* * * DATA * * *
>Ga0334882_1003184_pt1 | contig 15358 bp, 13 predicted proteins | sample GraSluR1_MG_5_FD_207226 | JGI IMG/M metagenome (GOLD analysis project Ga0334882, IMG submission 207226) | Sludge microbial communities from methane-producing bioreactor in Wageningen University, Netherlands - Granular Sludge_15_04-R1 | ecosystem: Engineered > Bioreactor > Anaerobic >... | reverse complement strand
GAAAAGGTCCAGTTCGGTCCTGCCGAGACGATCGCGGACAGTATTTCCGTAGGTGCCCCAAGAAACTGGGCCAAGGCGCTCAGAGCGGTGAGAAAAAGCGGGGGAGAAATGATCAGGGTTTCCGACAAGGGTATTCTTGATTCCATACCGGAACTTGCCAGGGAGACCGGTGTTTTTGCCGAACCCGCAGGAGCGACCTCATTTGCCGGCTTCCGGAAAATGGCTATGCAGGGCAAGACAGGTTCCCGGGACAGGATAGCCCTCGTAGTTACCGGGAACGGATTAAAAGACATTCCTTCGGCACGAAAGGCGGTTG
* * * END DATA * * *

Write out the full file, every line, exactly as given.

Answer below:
>Ga0334882_1003184_pt1 | contig 15358 bp, 13 predicted proteins | sample GraSluR1_MG_5_FD_207226 | JGI IMG/M metagenome (GOLD analysis project Ga0334882, IMG submission 207226) | Sludge microbial communities from methane-producing bioreactor in Wageningen University, Netherlands - Granular Sludge_15_04-R1 | ecosystem: Engineered > Bioreactor > Anaerobic >... | reverse complement strand
GAAAAGGTCCAGTTCGGTCCTGCCGAGACGATCGCGGACAGTATTTCCGTAGGTGCCCCAAGAAACTGGGCCAAGGCGCTCAGAGCGGTGAGAAAAAGCGGGGGAGAAATGATCAGGGTTTCCGACAAGGGTATTCTTGATTCCATACCGGAACTTGCCAGGGAGACCGGTGTTTTTGCCGAACCCGCAGGAGCGACCTCATTTGCCGGCTTCCGGAAAATGGCTATGCAGGGCAAGACAGGTTCCCGGGACAGGATAGCCCTCGTAGTTACCGGGAACGGATTAAAAGACATTCCTTCGGCACGAAAGGCGGTTG